GMO COMPASS - Information on genetically modified organisms
  Mar 27, 2017 | 10:23 pm
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Stakeholder input wanted: survey on research needs for assessing GMO impacts 

Shaping the Future of GMO Research

Stakeholder with interests in the risk and/or benefit assessment of Genetically Modified Organisms (GMO’s) are invited to take part in an online survey.

The aim of this survey is to identify which research needs should be prioritised, thereby contributing to the commissioning of research on the health, environment and economic impacts of GMOs.

The survey will close on 15th July 2015.

More information and access to the online survey

The setting-up of this website was financially supported by the European Union within the European Commission’s Sixth Framework Programme from 1 January 2005 until 28 February 2007.

The European Commission and other EU agencies are not responsible for the content.
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Farmers and public-sector scientists call for the use of GM crops to support sustainable farming

A briefing paper written by European farming associations and public-sector scientists describes the benefits of GM crops for sustainable farming and current hurdles to using such crops.


The briefing paper, published in June 2012, states that modern biotechnology can contribute significantly to addressing current global challenges such as climate change and world population growth. The use of GM crops enables farmers to produce more food on less land and with less impact on the environment. Among the benefits are reduced herbicide use and decreased soil erosion, less use of pesticides and lower mycotoxin levels in the harvest. GM crops would also significantly increase farmer income.

Furthermore, GM technology can help to overcome some limitations of conventional breeding and can generate crops with increased tolerance to diseases and pests, crops with drought tolerance and crops with enhanced nutritional value to fight malnutrition in many developing countries.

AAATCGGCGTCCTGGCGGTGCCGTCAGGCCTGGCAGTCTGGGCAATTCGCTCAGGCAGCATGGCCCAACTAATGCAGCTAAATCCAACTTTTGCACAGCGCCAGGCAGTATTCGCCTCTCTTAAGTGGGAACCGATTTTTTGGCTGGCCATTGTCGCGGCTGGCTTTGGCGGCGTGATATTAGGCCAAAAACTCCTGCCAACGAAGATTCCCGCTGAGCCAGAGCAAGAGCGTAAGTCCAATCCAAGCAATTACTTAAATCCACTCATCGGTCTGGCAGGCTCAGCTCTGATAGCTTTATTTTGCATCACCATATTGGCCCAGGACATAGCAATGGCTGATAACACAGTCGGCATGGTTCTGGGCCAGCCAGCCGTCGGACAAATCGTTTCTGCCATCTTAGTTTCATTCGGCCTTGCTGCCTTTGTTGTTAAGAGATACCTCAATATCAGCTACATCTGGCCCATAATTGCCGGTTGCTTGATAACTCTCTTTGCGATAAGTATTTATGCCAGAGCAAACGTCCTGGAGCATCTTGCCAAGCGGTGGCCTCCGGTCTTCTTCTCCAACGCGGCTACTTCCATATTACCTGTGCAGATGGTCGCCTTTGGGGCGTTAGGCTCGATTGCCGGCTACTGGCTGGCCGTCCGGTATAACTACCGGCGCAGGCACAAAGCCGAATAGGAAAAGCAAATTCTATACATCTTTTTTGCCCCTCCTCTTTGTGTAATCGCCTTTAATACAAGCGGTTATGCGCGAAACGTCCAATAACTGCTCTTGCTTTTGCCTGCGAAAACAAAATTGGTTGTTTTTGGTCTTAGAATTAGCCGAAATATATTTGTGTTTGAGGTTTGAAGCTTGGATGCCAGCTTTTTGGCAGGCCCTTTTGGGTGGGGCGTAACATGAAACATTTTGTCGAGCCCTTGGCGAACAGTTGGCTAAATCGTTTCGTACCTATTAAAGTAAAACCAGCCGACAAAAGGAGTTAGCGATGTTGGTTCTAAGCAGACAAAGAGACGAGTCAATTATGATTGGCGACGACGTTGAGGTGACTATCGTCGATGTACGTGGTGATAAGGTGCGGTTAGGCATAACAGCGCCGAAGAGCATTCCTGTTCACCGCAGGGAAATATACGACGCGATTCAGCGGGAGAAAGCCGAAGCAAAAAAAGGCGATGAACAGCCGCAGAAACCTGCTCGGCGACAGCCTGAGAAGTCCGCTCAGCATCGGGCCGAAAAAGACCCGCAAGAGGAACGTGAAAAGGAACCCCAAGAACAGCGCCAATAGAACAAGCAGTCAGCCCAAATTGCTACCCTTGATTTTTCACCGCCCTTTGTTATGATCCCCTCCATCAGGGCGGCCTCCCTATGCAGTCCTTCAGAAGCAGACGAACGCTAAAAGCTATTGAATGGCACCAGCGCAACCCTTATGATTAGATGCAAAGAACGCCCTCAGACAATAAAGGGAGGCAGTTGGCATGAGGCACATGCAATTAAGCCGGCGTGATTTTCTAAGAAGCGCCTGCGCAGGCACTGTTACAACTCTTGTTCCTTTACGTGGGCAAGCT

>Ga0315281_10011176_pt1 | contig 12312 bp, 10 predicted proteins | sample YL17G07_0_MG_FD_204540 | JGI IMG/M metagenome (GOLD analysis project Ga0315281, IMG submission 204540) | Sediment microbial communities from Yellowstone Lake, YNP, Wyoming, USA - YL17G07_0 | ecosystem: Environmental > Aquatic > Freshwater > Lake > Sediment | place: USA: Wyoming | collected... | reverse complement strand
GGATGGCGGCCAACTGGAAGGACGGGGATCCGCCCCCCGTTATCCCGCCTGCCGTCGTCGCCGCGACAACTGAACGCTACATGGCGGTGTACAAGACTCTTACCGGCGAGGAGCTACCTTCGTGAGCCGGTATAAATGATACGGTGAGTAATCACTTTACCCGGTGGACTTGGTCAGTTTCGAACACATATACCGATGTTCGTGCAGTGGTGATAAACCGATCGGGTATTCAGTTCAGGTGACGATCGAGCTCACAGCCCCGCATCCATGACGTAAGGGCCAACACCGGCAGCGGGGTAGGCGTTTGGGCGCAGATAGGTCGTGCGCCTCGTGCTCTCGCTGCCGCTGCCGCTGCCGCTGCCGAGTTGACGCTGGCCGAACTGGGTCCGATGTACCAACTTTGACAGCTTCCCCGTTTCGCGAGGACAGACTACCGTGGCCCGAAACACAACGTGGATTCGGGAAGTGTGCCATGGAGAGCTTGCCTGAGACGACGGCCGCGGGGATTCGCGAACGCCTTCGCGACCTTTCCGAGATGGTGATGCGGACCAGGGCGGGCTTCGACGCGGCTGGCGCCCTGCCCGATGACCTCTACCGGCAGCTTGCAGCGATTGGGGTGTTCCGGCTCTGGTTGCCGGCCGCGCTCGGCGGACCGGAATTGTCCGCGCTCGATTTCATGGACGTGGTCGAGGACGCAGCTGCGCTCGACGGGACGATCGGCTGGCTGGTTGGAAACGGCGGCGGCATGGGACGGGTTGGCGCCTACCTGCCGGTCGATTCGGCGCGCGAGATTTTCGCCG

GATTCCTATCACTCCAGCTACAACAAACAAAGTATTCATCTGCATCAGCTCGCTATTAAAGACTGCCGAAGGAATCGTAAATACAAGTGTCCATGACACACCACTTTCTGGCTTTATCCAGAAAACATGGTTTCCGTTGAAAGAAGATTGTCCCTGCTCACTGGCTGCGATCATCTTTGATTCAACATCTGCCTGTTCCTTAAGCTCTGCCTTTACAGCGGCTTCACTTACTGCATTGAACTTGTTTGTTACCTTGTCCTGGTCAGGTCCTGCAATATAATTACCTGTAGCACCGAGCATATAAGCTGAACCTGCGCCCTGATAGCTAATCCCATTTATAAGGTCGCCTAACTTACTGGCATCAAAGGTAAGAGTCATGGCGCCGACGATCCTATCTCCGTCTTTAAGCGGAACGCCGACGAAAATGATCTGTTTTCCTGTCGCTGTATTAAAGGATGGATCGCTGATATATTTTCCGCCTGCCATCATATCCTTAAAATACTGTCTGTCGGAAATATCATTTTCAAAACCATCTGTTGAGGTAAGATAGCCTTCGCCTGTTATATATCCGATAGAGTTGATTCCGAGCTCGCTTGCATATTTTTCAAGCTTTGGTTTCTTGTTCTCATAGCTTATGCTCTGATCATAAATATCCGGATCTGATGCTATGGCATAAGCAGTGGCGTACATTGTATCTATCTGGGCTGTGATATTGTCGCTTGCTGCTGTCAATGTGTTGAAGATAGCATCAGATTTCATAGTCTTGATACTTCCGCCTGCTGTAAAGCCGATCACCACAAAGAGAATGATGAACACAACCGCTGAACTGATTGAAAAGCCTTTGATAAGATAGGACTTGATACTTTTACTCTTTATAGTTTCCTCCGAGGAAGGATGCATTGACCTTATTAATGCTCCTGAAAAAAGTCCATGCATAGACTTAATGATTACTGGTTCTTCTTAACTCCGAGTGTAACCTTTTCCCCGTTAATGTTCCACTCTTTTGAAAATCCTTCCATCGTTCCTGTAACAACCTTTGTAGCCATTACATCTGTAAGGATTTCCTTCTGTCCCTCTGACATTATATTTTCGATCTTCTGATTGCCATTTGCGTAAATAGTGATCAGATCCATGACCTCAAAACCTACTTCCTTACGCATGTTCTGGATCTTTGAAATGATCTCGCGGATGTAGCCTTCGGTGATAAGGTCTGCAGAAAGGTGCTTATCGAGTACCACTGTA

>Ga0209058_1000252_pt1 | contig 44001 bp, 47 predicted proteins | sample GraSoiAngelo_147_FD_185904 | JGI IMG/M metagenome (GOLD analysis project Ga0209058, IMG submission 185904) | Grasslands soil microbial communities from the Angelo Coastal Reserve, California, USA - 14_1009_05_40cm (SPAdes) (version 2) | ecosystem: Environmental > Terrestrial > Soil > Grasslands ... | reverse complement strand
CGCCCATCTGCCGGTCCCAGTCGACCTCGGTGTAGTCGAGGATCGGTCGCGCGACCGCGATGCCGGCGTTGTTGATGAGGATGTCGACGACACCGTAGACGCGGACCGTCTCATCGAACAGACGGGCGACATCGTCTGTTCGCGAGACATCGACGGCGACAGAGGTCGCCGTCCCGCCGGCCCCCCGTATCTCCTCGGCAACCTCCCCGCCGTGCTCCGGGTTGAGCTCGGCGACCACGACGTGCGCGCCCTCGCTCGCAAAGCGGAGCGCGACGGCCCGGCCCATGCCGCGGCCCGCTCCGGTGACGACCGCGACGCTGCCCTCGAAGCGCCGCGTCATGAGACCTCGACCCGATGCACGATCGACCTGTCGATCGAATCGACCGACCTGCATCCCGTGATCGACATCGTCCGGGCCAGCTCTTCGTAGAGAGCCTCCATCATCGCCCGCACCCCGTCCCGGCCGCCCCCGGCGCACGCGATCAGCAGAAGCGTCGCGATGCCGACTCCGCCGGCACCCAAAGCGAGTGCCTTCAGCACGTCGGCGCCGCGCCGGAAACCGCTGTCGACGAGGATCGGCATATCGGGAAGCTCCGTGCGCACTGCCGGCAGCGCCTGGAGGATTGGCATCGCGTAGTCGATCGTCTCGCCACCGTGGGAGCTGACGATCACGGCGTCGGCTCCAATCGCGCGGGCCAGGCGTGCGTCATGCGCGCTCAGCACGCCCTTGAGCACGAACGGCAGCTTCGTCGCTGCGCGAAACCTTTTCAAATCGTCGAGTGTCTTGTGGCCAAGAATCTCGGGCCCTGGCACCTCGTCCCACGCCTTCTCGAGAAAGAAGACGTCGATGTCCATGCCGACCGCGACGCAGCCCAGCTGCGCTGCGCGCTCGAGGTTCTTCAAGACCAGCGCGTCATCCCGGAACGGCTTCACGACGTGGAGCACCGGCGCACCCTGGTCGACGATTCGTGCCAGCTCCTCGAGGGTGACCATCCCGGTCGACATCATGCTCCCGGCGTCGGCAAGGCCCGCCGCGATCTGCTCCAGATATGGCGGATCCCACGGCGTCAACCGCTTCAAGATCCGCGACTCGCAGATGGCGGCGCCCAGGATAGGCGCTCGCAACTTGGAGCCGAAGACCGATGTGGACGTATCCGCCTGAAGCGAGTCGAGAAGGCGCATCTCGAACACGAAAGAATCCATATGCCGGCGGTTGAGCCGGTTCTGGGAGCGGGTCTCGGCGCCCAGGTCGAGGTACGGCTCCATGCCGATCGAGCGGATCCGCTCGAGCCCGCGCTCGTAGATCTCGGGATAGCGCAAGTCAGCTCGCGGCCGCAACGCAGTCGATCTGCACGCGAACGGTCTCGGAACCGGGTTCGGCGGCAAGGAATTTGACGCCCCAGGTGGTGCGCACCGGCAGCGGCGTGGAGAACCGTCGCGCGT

The paper stresses that GM crop varieties have been grown for many years on hundreds of millions of hectares, resulting in significant economic, social, health and environmental benefits. However, in the EU, only two types of GM crops are approved for cultivation, and several EU countries have banned them. The authors claim that the EU regulatory system for GMOs is not functioning because many decisions are not based on the legal criterion of scientifically sound risk assessment. Also, much public-sector biotechnology research for sustainable agriculture in Europe has been reduced, stopped or moved abroad, because of regulatory hurdles and the costs involved in preventing destruction of field research. The authors conclude that current GMO policies in the EU are depriving farmers of potential benefits and of the freedom to choose.


An EU Research Project

What are the risks of growing GM crops?

What are the benefits?

Numerous studies have addressed the potential impacts of genetically modified (GM) plants. Yet the existing evidence on the effects of GM plants is often contradictory and the quality of scientific research varies widely.

Therefore, the GRACE project will establish new tools for assessing the quality of existing studies and will conduct comprehensive reviews to identify health, environmental and socio-economic impacts of GM plants.

More information


GMO Soybeans & Sustainability

Less soil erosion and fuel consumption: herbicide tolerant soybeans are promoting sustainable cultivation methods.


Glyphosate in European agriculture

Interview with a farmer

Glyphosate containing herbicides are not only used in fields with GM crops. They also allow conventional farmers to sow directly into stubble fields without ploughing. Glyphosate has replaced mechanical weed control in many crops and has had an important impact on agricultural practices and crop yields in Europe over the past few decades.

European Glyphosate Task Force

 GM Crops: Specific Information and Future Projects
July 18, 2012 [nach oben springen]

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